April 18 2014 Latest news:
Monday, December 16, 2013
Suffolk-based brewer Calvors is nearing completion of new brewing and storage capacity required to help meet growing demand for its range of craft lagers.
Calvors Brewery, which is based at Coddenham, near Needham Market, was founded in 2008 with only six barrels, which meant that brewing had to take place every day.
The new brewery, work on which has been in progress for around a year, involves a 40-barrel plant which enables Calvors to brew more than 11,000 pints at a time. This has resulted in considerable cost and energy savings, which has helped keep beer prices competitive as well as increasing production capacity.
In the second phase of the company’s current expansion, a new cold store is nearly complete and replaces two small ones. This will provide more storage and easier access.
The final part of this phase will be the installation of a new carbonator. This will increase the packaging speed into kegs and bottles while continuing to ensure the correct level of CO2 in the beer before it leaves the brewery.
Alec Williamson, owner of the brewery, said: “It has been a rather time consuming process as the new brewery has had to sit where the old one was without stopping production.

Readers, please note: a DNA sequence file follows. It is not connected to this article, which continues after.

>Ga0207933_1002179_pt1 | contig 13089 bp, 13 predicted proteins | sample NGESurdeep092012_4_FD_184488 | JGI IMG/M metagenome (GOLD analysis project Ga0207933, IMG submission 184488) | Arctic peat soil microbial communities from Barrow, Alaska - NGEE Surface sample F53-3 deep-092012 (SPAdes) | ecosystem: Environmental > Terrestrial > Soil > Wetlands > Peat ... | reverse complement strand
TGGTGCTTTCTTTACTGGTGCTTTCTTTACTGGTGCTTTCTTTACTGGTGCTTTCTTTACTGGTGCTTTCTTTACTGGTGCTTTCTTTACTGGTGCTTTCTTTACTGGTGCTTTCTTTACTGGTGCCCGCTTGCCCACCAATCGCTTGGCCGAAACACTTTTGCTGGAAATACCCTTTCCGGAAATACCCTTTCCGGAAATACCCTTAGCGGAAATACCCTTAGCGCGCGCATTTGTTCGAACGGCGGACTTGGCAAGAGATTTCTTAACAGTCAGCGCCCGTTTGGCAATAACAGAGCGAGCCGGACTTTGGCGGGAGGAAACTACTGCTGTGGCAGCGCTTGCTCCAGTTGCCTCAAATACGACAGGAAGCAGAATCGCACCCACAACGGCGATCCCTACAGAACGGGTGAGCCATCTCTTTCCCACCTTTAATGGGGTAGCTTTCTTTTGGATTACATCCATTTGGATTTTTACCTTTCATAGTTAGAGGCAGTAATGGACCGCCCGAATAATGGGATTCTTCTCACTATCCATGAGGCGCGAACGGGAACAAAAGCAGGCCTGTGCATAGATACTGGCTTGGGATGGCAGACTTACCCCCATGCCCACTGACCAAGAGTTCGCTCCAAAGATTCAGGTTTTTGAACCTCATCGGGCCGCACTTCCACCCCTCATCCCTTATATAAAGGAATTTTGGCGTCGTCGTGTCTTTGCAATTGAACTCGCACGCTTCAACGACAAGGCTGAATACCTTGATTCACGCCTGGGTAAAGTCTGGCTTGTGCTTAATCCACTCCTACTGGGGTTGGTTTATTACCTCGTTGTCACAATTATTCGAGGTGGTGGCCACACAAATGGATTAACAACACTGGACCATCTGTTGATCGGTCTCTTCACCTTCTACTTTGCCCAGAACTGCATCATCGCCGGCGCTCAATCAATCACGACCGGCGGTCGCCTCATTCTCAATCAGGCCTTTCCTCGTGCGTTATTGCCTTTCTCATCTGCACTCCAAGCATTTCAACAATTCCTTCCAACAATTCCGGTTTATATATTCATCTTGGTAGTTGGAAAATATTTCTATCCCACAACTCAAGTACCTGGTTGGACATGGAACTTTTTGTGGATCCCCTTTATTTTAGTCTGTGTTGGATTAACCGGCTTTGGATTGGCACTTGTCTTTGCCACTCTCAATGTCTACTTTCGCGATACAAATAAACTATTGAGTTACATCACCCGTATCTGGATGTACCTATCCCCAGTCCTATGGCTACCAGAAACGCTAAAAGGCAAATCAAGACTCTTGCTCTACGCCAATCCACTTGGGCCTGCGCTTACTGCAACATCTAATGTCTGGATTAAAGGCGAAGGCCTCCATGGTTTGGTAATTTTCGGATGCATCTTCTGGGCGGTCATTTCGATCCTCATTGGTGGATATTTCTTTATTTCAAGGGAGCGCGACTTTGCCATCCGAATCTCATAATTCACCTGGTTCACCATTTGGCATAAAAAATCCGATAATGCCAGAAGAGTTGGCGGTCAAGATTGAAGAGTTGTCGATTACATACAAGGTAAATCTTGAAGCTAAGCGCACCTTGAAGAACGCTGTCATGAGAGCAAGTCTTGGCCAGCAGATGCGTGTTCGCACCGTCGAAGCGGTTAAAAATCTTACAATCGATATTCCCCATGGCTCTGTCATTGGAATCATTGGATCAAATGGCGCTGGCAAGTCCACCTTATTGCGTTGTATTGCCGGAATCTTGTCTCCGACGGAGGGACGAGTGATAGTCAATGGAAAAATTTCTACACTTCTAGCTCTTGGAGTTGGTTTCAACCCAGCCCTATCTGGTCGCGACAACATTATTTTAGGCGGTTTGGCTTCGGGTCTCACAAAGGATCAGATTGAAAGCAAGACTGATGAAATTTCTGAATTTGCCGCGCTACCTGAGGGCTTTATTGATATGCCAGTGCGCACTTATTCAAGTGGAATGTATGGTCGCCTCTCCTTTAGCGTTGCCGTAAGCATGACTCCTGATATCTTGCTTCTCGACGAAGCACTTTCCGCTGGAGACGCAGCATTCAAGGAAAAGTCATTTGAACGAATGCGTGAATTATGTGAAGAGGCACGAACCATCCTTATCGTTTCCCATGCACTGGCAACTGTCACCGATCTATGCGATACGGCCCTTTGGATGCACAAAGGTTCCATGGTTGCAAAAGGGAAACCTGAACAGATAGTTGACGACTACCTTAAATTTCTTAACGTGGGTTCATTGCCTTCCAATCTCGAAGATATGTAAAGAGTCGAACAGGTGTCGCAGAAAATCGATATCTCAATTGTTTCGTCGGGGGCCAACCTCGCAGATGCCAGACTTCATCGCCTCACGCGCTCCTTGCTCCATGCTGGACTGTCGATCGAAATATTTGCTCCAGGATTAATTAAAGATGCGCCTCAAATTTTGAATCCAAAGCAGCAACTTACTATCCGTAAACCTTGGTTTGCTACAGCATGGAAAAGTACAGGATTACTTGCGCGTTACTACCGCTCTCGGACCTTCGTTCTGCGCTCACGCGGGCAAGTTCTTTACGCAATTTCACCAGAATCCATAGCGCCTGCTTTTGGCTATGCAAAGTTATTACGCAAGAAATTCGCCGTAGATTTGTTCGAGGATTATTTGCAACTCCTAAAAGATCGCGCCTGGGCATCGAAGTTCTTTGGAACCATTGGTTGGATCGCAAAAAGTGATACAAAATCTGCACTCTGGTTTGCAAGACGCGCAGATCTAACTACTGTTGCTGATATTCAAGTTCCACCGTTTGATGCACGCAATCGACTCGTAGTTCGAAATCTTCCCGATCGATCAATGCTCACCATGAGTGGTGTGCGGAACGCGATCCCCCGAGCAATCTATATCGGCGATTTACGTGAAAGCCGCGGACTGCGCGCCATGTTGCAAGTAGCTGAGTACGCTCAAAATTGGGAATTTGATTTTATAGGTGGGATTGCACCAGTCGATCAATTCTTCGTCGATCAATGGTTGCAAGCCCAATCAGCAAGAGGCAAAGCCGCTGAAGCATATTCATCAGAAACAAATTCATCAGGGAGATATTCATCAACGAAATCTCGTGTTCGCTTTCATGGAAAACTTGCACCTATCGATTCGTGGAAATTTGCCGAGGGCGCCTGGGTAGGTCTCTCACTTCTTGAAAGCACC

“However the brew house is now complete and we have moved to the second phase this winter. This is to increase the size of the packaging and cold storage facilities, enabling us to achieve our full capacity.”
In line with the company’s policy of, wherever possible, sourcing locally and from the UK, the whole brewery was custom built in England at Burton-on-Trent.
However, Mr Williamson was unable to find a competitive solution in the UK for the new carbonator, which has been sourced from Denwell in the Czech Republic.
“In fact our current carbonator which we will keep for small runs is also Czech built, so that is obviously the place to find them,” he added.
The new carbonator is designed to run at 5,000 litres per hour and will work with a new bright beer tank that is also currently being built. The system works via the efficient Venturi method and will therefore result in less CO2 use throughout the system.